Single Member vs Multi-Membered Florida LLC

Single Member vs Multi-Membered Florida LLC

A single-member LLC is simply an LLC comprised of a single person or entity. If you are interested in forming an LLC in the state of Florida, the main difference to be aware of between a single-member LLC and a multi-member LLC is the number of members. Aside from this distinction, both LLC types share the same benefits.

How to Form Your Florida Single-Member LLC

In order to form a single-member LLC in the state of Florida, here are the following steps you must follow to ensure a successful formation:

Choose a Name for Your LLC

  • Choose a name for your LLC that is unique from other active businesses in the state. To ensure your name is not currently in use, check the state records at the Division of Corporations website. Performing an entity search will allow you to see which names are already registered in Florida.
  • Additionally, your Florida LLC must include an entity signifier, such as “LLC”, “LC”, “L.L.C.”, or “Limited Liability Company”. This signifier must be part of your official company name.
  • Also note that while some states allow companies to reserve names in advance of their formation, Florida does not allow this. All LLC name selection in Florida is done on a first come basis.

File Articles of Organization

  • To form your Florida LLC, you must file Articles of Organization with the Division of Corporations.
  • Your articles will include information about your LLC, such as its name, principal place of business, and other contact information.
  • Additionally, you will be required to include the name and street address of your registered agent, member names and contact information, as well as other information pertaining to the roles and ownership of each member.
  • The Articles of Organization form can be completed at the Division of Corporations website or printed and mailed in. The filing fee for your articles is $125.

Designate a Registered Agent

  • When choosing a registered agent for your LLC, you must be certain that the individual or entity meets all requirements set by the state of Florida.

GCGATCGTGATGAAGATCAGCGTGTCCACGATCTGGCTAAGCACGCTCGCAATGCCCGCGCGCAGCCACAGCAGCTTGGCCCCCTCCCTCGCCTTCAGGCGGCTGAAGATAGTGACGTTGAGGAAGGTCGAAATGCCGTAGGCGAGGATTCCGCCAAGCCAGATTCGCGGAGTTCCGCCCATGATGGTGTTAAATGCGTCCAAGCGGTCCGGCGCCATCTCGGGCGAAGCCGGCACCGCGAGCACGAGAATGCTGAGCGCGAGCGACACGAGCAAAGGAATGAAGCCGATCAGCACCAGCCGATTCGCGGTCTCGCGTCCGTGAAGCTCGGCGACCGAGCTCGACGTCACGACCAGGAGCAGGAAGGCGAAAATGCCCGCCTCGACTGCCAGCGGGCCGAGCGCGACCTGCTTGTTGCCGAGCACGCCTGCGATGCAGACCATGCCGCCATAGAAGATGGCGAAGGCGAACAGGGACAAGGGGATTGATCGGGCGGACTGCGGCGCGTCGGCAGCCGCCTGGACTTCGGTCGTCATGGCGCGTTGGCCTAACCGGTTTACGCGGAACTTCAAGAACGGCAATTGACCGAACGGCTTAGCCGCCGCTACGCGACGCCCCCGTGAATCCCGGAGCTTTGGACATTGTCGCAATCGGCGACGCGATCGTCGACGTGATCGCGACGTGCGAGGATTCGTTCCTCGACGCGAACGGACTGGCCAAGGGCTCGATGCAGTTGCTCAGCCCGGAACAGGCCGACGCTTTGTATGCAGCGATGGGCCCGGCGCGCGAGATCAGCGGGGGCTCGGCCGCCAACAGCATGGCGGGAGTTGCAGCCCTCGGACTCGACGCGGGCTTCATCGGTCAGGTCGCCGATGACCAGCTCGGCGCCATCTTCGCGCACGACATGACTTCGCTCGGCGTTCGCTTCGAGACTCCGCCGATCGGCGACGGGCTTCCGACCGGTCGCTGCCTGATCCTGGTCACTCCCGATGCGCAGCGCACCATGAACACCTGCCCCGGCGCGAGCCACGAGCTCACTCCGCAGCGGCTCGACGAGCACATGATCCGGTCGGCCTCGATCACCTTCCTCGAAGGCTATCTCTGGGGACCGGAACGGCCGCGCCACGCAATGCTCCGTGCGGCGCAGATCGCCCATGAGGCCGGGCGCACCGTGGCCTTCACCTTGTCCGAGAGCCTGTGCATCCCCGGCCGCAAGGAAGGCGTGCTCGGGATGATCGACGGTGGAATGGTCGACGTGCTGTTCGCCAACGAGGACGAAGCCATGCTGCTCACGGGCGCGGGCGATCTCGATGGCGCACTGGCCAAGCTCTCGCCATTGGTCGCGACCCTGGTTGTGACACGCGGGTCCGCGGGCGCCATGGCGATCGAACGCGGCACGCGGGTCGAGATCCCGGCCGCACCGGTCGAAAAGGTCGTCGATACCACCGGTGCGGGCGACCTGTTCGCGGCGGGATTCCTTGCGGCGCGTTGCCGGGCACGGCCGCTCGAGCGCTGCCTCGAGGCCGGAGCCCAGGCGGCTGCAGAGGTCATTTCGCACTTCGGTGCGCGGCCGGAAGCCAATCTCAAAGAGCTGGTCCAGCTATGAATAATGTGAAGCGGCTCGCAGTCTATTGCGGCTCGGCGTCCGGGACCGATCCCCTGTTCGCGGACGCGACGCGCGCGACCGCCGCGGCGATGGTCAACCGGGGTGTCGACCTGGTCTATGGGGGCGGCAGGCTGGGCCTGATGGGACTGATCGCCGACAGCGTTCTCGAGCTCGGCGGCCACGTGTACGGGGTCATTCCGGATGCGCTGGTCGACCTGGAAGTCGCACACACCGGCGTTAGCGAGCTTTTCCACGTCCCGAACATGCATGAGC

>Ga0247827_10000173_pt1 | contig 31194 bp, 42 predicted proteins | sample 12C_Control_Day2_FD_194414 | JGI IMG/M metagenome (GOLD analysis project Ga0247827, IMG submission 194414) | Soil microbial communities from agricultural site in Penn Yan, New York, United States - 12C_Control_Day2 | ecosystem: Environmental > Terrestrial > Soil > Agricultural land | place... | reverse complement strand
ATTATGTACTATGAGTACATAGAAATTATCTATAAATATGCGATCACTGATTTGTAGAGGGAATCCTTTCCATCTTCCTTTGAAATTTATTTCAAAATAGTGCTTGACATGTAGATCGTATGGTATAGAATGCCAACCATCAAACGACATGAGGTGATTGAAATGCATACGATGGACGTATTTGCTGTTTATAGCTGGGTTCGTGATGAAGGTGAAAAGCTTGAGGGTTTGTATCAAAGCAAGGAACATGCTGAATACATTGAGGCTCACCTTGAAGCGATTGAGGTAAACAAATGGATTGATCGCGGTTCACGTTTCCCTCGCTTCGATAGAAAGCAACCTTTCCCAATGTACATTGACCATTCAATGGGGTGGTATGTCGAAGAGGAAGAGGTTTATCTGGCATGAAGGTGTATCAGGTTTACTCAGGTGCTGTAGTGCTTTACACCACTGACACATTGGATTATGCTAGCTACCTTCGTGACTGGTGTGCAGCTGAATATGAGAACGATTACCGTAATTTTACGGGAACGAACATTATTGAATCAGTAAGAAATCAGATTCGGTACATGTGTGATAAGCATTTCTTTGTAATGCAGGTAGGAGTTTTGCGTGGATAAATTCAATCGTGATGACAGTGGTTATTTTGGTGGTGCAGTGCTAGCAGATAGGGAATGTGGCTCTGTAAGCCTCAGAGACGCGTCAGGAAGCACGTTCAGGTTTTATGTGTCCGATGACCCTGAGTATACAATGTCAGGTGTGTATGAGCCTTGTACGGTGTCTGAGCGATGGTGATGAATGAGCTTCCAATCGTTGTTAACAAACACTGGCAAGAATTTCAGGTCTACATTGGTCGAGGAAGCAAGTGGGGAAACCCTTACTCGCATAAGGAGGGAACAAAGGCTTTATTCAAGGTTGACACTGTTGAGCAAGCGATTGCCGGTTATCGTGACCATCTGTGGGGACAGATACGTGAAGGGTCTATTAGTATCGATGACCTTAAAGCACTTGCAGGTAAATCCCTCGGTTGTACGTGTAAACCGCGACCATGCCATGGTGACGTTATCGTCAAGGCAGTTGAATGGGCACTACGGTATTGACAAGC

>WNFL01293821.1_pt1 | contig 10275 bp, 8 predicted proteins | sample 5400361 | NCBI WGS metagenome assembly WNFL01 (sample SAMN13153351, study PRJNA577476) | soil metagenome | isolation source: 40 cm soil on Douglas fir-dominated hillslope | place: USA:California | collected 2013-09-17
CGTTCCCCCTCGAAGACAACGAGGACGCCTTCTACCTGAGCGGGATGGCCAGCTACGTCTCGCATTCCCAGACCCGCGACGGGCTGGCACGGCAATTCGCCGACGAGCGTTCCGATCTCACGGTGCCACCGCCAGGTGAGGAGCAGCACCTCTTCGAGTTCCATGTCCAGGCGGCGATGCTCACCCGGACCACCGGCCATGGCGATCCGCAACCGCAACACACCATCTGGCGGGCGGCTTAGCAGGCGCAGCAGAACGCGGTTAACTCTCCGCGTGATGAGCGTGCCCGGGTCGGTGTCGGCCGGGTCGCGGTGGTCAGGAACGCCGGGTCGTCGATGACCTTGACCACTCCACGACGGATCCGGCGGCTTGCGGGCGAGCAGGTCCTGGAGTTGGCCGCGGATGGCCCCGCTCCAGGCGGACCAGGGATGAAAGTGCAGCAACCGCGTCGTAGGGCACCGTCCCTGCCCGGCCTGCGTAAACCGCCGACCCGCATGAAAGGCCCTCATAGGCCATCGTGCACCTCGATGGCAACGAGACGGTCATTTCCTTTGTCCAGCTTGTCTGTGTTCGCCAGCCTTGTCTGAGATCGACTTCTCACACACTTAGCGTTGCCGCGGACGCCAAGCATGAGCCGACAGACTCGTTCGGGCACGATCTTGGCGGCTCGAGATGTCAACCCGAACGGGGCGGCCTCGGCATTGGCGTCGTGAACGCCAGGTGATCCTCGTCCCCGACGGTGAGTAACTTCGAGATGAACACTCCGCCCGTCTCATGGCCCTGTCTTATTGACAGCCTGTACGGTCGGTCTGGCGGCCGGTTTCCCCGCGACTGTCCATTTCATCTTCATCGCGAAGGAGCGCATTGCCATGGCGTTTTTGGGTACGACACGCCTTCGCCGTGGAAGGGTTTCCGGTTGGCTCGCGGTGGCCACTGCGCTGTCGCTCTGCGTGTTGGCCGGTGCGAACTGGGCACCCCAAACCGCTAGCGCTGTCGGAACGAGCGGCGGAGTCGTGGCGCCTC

• To serve as a registered agent, an individual must be a Florida resident with a physical street address in the state. If you select an out-of-state entity to serve as your LLC’s registered agent, that entity must have authorization to conduct business in Florida, as well as have a physical street address in the state.
  • Your LLC must designate and maintain a registered agent to remain active and in good standing with the state of Florida.
  • The registered agent must be available during regular business hours to receive legal papers and other important documents on behalf of your LLC.
  • If your registered agent changes at any point, be sure to update this information with the state of Florida to ensure good standing.

File Your Annual Report

  • Your single-member LLC is required to file an annual report with the state of Florida each year.
  • The purpose of the report is to confirm your LLC’s information or update any changes that may pertain to your registered agent, membership, contact information, or addresses.
  • The annual report is due by May 1st of each year. Your report can be mailed or filed online at the Florida Divisions of Corporations website. The filing fee or annual reports in Florida is $138.75. If you are late filing the report, your LLC will be assessed a $400 late fee.

Drafting a Single-Member LLC Operating Agreement

When drafting the operating agreement for your single-member LLC in Florida, keep the following information in mind:

  • If you are forming a single-member LLC, there is no requirement to draft an operating agreement. However, if you choose to do so, the operating agreement serves as an agreement between the single member and the LLC.
  • This agreement can outline the company’s management structure, as well as member duties, rights, and obligations. Through this outlining process, the agreement helps to separate the single member’s personal finances from that of the LLC’s finances.
  • In the state of Florida, if an LLC does not stipulate whether it is manager-managed or member-managed, it will receive the state’s default classification, which is member-managed.
  • If you are a single-member LLC without any employees and a “disregarded entity” tax status, then you are not required to obtain an Employer Identification Number (EIN) from the IRS. In this case, the single member reports the LLC profits and losses on a personal tax return.
  • If your single-member LLC does have employees or is taxed as a corporation, then an EIN should be obtained from the IRS.